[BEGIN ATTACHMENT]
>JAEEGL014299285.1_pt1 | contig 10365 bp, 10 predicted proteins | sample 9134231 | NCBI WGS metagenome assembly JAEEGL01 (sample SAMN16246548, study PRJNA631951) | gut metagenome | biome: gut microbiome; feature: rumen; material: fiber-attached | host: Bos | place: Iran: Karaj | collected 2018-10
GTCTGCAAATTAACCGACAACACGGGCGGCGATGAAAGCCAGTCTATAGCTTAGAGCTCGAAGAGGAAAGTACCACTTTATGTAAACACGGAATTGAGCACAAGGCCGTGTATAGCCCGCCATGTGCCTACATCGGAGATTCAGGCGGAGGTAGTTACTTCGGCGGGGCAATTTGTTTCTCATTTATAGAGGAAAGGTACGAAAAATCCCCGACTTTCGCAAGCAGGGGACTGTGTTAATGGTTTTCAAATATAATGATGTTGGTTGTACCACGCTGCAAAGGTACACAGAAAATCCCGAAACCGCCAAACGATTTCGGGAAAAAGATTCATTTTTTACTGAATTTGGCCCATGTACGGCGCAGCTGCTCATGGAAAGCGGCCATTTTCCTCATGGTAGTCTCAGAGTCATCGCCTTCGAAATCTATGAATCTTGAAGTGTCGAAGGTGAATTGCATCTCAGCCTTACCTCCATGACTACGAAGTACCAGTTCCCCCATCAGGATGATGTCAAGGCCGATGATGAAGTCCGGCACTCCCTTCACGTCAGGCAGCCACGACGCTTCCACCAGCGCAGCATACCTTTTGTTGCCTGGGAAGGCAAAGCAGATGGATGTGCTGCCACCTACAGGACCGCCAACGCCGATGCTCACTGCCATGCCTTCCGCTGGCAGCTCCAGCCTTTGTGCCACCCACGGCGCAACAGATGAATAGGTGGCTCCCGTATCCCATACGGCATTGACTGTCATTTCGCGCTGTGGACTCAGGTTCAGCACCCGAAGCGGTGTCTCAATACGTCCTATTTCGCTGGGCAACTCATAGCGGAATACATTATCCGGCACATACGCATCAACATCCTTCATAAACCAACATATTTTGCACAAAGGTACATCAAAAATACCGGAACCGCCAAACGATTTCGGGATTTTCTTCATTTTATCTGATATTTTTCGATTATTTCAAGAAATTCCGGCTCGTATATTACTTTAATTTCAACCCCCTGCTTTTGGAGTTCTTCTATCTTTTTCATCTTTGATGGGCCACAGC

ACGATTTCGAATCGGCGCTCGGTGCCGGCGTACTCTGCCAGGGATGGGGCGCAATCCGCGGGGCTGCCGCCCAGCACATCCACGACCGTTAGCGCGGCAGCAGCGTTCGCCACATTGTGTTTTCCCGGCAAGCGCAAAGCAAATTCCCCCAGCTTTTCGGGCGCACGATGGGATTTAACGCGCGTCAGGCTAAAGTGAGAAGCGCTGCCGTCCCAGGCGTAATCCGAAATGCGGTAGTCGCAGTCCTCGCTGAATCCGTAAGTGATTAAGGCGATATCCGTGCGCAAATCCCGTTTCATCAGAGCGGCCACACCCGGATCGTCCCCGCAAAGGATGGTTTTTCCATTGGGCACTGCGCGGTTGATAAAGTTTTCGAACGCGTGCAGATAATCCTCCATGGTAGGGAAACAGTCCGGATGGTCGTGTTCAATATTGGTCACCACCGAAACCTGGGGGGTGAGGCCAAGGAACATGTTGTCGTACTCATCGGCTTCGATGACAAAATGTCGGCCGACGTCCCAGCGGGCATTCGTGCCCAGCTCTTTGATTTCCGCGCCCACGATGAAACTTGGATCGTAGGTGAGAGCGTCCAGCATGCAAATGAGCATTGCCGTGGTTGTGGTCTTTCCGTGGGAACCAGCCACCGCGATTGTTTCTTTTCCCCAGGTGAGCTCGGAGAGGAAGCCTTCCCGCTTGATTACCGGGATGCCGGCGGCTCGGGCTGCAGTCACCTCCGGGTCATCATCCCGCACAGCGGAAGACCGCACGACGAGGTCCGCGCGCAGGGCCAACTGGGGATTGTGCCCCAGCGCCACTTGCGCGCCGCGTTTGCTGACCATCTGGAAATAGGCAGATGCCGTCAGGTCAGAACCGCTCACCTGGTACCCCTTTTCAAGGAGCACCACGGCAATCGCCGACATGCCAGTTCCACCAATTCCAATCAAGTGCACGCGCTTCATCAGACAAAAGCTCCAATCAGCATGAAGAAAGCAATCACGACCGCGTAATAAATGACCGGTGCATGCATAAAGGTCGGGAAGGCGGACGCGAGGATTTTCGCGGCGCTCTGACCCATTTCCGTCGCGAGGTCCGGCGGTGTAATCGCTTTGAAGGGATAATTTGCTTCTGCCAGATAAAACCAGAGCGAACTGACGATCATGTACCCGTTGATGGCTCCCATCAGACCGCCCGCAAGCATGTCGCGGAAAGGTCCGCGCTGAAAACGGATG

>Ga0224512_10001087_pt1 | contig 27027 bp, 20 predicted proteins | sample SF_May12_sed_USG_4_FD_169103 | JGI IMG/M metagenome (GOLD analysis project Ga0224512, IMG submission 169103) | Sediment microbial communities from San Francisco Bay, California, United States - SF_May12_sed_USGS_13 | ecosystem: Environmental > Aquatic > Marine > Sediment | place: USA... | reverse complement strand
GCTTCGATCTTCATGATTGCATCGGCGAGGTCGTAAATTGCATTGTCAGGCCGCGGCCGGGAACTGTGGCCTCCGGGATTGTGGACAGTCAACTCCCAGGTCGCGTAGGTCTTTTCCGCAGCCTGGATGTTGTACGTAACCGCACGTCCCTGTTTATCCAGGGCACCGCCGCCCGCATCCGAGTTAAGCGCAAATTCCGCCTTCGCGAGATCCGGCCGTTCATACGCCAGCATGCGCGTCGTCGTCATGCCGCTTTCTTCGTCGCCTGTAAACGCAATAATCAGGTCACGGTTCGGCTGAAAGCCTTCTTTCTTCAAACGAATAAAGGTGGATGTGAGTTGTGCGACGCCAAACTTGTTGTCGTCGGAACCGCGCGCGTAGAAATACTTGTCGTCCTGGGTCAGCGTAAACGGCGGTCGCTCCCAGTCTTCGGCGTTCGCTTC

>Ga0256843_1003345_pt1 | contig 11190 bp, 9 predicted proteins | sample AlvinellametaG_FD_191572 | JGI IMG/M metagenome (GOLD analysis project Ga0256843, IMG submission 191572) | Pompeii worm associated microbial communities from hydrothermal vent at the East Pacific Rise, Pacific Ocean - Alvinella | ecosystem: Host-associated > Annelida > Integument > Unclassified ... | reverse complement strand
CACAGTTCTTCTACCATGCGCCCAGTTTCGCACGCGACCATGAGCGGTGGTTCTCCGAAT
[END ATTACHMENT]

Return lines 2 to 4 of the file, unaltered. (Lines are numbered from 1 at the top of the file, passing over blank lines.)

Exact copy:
GTCTGCAAATTAACCGACAACACGGGCGGCGATGAAAGCCAGTCTATAGCTTAGAGCTCGAAGAGGAAAGTACCACTTTATGTAAACACGGAATTGAGCACAAGGCCGTGTATAGCCCGCCATGTGCCTACATCGGAGATTCAGGCGGAGGTAGTTACTTCGGCGGGGCAATTTGTTTCTCATTTATAGAGGAAAGGTACGAAAAATCCCCGACTTTCGCAAGCAGGGGACTGTGTTAATGGTTTTCAAATATAATGATGTTGGTTGTACCACGCTGCAAAGGTACACAGAAAATCCCGAAACCGCCAAACGATTTCGGGAAAAAGATTCATTTTTTACTGAATTTGGCCCATGTACGGCGCAGCTGCTCATGGAAAGCGGCCATTTTCCTCATGGTAGTCTCAGAGTCATCGCCTTCGAAATCTATGAATCTTGAAGTGTCGAAGGTGAATTGCATCTCAGCCTTACCTCCATGACTACGAAGTACCAGTTCCCCCATCAGGATGATGTCAAGGCCGATGATGAAGTCCGGCACTCCCTTCACGTCAGGCAGCCACGACGCTTCCACCAGCGCAGCATACCTTTTGTTGCCTGGGAAGGCAAAGCAGATGGATGTGCTGCCACCTACAGGACCGCCAACGCCGATGCTCACTGCCATGCCTTCCGCTGGCAGCTCCAGCCTTTGTGCCACCCACGGCGCAACAGATGAATAGGTGGCTCCCGTATCCCATACGGCATTGACTGTCATTTCGCGCTGTGGACTCAGGTTCAGCACCCGAAGCGGTGTCTCAATACGTCCTATTTCGCTGGGCAACTCATAGCGGAATACATTATCCGGCACATACGCATCAACATCCTTCATAAACCAACATATTTTGCACAAAGGTACATCAAAAATACCGGAACCGCCAAACGATTTCGGGATTTTCTTCATTTTATCTGATATTTTTCGATTATTTCAAGAAATTCCGGCTCGTATATTACTTTAATTTCAACCCCCTGCTTTTGGAGTTCTTCTATCTTTTTCATCTTTGATGGGCCACAGC

ACGATTTCGAATCGGCGCTCGGTGCCGGCGTACTCTGCCAGGGATGGGGCGCAATCCGCGGGGCTGCCGCCCAGCACATCCACGACCGTTAGCGCGGCAGCAGCGTTCGCCACATTGTGTTTTCCCGGCAAGCGCAAAGCAAATTCCCCCAGCTTTTCGGGCGCACGATGGGATTTAACGCGCGTCAGGCTAAAGTGAGAAGCGCTGCCGTCCCAGGCGTAATCCGAAATGCGGTAGTCGCAGTCCTCGCTGAATCCGTAAGTGATTAAGGCGATATCCGTGCGCAAATCCCGTTTCATCAGAGCGGCCACACCCGGATCGTCCCCGCAAAGGATGGTTTTTCCATTGGGCACTGCGCGGTTGATAAAGTTTTCGAACGCGTGCAGATAATCCTCCATGGTAGGGAAACAGTCCGGATGGTCGTGTTCAATATTGGTCACCACCGAAACCTGGGGGGTGAGGCCAAGGAACATGTTGTCGTACTCATCGGCTTCGATGACAAAATGTCGGCCGACGTCCCAGCGGGCATTCGTGCCCAGCTCTTTGATTTCCGCGCCCACGATGAAACTTGGATCGTAGGTGAGAGCGTCCAGCATGCAAATGAGCATTGCCGTGGTTGTGGTCTTTCCGTGGGAACCAGCCACCGCGATTGTTTCTTTTCCCCAGGTGAGCTCGGAGAGGAAGCCTTCCCGCTTGATTACCGGGATGCCGGCGGCTCGGGCTGCAGTCACCTCCGGGTCATCATCCCGCACAGCGGAAGACCGCACGACGAGGTCCGCGCGCAGGGCCAACTGGGGATTGTGCCCCAGCGCCACTTGCGCGCCGCGTTTGCTGACCATCTGGAAATAGGCAGATGCCGTCAGGTCAGAACCGCTCACCTGGTACCCCTTTTCAAGGAGCACCACGGCAATCGCCGACATGCCAGTTCCACCAATTCCAATCAAGTGCACGCGCTTCATCAGACAAAAGCTCCAATCAGCATGAAGAAAGCAATCACGACCGCGTAATAAATGACCGGTGCATGCATAAAGGTCGGGAAGGCGGACGCGAGGATTTTCGCGGCGCTCTGACCCATTTCCGTCGCGAGGTCCGGCGGTGTAATCGCTTTGAAGGGATAATTTGCTTCTGCCAGATAAAACCAGAGCGAACTGACGATCATGTACCCGTTGATGGCTCCCATCAGACCGCCCGCAAGCATGTCGCGGAAAGGTCCGCGCTGAAAACGGATG

>Ga0224512_10001087_pt1 | contig 27027 bp, 20 predicted proteins | sample SF_May12_sed_USG_4_FD_169103 | JGI IMG/M metagenome (GOLD analysis project Ga0224512, IMG submission 169103) | Sediment microbial communities from San Francisco Bay, California, United States - SF_May12_sed_USGS_13 | ecosystem: Environmental > Aquatic > Marine > Sediment | place: USA... | reverse complement strand